Having spent a lot of time unlearning what I learned, I would say that this quote applies to more than just artists, but that probably artistic-minded people, generally speaking, have the curiosity and tenacity it takes to dip into that deep, mysterious well, unravel everything they know in order to come out with something more truthful to themselves; that is knowledge of who they are.
In my work, I frequently explore the concepts home. After much uprooting and too many moves, the physical relocations were starting to inspire emotional and psychological uprootings. I was left untethered; unmoored, and I started wondering what Home really meant to me. In exploring the concepts of home, I realized that I had to explore my personal identity as well, which was simultaneously being uprooted as well.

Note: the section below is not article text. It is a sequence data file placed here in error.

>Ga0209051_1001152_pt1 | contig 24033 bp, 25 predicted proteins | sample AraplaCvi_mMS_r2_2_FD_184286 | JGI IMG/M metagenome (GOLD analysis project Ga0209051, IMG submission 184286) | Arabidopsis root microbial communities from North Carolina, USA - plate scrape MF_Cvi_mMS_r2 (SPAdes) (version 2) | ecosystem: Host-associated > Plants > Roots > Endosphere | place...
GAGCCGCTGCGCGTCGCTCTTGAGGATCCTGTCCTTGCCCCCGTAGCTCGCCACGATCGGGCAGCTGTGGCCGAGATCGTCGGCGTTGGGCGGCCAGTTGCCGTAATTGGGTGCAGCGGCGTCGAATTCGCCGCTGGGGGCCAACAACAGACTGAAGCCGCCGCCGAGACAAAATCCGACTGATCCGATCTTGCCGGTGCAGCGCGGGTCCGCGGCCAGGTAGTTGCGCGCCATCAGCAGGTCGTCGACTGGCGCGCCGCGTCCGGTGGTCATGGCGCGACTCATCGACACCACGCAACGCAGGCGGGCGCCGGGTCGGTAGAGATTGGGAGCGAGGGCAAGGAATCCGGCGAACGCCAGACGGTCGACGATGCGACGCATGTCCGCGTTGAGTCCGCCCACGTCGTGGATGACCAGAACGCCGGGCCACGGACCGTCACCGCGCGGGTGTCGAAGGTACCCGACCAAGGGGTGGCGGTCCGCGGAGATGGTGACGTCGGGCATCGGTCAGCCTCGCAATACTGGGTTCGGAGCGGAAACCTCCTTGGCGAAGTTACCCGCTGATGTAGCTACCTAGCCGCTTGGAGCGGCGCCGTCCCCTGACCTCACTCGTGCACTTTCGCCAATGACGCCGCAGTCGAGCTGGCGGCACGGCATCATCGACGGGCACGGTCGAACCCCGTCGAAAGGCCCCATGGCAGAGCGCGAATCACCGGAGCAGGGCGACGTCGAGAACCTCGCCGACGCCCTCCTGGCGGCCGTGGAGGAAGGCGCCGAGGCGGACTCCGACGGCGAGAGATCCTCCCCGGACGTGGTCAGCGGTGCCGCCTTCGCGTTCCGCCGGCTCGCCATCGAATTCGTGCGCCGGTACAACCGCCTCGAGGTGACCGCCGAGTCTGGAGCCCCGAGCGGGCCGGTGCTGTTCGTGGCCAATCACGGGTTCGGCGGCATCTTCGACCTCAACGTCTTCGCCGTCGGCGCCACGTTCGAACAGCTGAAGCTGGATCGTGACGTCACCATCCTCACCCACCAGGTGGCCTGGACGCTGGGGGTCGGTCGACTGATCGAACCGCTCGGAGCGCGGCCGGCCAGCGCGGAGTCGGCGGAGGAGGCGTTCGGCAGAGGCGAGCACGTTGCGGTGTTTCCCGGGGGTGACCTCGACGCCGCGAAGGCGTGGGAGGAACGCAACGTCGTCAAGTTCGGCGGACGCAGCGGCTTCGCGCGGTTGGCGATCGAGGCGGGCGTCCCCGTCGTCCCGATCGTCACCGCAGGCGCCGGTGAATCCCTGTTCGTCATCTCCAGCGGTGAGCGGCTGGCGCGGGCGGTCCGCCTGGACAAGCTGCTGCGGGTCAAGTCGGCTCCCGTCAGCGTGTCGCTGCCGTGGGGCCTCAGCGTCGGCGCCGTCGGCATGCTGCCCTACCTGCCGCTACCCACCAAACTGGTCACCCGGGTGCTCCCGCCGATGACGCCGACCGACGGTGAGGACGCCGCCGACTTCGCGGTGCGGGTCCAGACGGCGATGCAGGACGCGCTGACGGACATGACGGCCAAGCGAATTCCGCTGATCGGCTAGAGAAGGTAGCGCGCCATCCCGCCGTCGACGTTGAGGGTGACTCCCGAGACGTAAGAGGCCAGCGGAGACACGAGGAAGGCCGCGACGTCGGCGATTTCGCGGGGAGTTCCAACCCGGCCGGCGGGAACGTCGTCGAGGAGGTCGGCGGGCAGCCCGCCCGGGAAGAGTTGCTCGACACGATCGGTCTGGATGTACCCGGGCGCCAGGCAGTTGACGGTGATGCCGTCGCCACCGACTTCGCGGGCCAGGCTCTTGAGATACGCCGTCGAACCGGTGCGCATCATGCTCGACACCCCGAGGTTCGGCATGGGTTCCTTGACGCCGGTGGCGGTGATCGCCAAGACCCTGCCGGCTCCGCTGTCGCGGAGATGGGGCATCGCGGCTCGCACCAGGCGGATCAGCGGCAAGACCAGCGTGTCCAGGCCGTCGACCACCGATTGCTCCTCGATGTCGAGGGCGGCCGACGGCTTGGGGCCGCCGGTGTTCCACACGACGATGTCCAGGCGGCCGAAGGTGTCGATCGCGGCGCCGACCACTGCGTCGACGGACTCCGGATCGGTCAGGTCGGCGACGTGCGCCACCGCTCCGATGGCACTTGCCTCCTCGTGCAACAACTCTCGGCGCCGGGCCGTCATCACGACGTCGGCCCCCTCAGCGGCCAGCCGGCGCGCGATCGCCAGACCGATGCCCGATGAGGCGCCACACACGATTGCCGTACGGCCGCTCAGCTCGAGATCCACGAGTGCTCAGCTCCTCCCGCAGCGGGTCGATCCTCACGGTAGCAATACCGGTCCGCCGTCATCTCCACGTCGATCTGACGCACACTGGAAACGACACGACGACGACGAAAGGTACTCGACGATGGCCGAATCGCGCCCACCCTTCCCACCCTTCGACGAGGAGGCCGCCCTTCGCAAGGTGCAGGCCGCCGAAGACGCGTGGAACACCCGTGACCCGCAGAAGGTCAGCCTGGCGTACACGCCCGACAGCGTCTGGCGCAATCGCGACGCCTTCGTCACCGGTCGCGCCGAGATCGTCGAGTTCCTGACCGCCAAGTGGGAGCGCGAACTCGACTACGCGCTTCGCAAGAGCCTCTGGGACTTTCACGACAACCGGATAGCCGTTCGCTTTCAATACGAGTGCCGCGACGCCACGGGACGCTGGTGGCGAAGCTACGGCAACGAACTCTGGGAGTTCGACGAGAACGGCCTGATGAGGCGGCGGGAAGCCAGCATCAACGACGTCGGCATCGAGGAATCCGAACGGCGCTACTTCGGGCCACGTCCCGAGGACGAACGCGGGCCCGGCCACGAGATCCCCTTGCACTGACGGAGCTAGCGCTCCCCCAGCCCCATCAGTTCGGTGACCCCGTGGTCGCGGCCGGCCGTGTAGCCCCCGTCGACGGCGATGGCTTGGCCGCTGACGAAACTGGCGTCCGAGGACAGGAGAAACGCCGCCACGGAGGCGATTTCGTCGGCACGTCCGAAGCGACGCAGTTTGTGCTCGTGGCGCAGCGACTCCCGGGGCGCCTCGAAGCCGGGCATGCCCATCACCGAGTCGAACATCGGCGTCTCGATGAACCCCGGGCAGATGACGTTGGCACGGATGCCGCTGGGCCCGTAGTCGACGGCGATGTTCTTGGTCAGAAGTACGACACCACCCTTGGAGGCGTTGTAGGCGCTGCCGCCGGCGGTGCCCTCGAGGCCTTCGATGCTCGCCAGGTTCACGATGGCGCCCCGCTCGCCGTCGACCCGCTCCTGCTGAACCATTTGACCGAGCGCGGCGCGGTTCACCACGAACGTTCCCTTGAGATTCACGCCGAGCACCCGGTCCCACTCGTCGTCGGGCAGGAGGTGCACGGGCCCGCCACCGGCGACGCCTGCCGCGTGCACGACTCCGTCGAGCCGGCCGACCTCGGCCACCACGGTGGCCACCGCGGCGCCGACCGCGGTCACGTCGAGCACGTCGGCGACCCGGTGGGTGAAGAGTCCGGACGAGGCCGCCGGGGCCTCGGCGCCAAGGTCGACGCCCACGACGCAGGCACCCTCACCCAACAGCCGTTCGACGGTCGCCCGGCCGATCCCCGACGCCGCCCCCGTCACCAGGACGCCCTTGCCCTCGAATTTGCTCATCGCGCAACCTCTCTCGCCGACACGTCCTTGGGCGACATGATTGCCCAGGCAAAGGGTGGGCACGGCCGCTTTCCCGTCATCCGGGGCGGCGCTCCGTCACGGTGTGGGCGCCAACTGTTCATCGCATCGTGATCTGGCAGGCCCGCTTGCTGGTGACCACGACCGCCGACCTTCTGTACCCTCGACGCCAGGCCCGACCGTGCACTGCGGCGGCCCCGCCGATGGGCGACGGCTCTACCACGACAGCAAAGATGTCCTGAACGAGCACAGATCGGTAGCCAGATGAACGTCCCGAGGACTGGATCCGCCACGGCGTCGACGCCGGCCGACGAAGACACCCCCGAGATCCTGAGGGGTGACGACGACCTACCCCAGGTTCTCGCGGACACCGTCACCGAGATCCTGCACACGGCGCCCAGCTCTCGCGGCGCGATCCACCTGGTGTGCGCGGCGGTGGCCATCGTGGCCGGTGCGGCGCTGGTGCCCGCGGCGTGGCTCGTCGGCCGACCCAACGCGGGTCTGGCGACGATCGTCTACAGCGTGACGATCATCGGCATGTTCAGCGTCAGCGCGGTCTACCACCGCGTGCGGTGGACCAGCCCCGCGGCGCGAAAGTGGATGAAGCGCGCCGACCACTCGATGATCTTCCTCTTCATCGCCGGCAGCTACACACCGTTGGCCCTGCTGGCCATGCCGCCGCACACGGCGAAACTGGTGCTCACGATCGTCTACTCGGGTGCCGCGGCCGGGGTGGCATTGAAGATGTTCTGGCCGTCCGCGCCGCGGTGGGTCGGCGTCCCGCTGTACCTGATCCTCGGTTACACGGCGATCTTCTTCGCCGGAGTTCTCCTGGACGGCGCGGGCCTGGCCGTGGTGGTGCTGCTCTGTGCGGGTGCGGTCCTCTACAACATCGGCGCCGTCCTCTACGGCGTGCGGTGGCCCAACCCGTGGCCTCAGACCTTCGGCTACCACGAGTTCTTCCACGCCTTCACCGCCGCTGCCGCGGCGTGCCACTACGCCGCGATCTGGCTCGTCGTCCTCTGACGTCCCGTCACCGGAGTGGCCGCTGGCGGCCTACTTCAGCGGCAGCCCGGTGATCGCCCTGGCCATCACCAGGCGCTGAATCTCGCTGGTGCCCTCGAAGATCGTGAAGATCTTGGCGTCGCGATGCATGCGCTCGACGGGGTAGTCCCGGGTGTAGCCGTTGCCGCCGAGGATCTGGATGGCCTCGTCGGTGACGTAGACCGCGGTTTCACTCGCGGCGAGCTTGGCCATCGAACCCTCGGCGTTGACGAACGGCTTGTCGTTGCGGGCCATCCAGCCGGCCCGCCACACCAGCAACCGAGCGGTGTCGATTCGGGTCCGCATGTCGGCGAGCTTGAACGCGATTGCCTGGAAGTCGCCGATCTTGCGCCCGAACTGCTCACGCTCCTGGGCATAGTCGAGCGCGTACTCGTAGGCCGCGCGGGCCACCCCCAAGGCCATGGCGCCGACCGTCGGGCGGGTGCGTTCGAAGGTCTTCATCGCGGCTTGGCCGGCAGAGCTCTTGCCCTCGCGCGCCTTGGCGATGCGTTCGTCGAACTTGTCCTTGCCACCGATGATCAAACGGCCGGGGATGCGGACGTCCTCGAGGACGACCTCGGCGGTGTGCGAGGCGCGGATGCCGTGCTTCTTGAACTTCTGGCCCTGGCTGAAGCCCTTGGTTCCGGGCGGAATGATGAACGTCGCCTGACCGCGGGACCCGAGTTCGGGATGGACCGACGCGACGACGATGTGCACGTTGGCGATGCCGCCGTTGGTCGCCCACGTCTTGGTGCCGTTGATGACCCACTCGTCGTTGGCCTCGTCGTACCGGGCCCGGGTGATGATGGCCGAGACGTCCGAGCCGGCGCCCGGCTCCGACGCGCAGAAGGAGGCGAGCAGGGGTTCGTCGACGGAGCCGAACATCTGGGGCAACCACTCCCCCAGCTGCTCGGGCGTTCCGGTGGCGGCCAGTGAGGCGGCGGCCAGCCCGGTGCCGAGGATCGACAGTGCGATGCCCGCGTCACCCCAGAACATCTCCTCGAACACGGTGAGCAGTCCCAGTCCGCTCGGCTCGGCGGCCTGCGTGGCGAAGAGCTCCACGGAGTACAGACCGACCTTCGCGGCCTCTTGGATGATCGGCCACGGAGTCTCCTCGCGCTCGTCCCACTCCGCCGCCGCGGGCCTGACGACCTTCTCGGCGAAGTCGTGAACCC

My observations are that we construct and create our homes based on who and what we have learned growing up. But who we truly are may or may not completely match up to the collective value system and identity from which we came. Often, something will happen in life that will challenge our responses and tightly held beliefs about our identity. Unless we are willing unravel and untangle all of those ideas and ideals we learned, we can never know ourselves and perhaps it is in the knowing of ourselves that we come to understand our home as well.